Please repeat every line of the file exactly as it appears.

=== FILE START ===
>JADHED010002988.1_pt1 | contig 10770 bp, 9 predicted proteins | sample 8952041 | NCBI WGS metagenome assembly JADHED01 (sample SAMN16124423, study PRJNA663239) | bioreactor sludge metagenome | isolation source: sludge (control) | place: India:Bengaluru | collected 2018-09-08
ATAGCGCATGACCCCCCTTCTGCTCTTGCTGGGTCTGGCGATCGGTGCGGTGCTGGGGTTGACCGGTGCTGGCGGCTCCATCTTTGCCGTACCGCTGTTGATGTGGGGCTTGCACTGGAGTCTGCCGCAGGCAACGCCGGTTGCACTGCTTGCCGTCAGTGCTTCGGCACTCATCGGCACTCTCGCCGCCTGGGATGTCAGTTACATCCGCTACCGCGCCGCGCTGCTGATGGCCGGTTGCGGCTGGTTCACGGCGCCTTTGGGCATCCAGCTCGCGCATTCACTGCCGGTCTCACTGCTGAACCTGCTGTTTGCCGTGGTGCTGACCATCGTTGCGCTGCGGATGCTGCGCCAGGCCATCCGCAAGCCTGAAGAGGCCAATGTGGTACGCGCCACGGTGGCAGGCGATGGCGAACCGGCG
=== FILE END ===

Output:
>JADHED010002988.1_pt1 | contig 10770 bp, 9 predicted proteins | sample 8952041 | NCBI WGS metagenome assembly JADHED01 (sample SAMN16124423, study PRJNA663239) | bioreactor sludge metagenome | isolation source: sludge (control) | place: India:Bengaluru | collected 2018-09-08
ATAGCGCATGACCCCCCTTCTGCTCTTGCTGGGTCTGGCGATCGGTGCGGTGCTGGGGTTGACCGGTGCTGGCGGCTCCATCTTTGCCGTACCGCTGTTGATGTGGGGCTTGCACTGGAGTCTGCCGCAGGCAACGCCGGTTGCACTGCTTGCCGTCAGTGCTTCGGCACTCATCGGCACTCTCGCCGCCTGGGATGTCAGTTACATCCGCTACCGCGCCGCGCTGCTGATGGCCGGTTGCGGCTGGTTCACGGCGCCTTTGGGCATCCAGCTCGCGCATTCACTGCCGGTCTCACTGCTGAACCTGCTGTTTGCCGTGGTGCTGACCATCGTTGCGCTGCGGATGCTGCGCCAGGCCATCCGCAAGCCTGAAGAGGCCAATGTGGTACGCGCCACGGTGGCAGGCGATGGCGAACCGGCG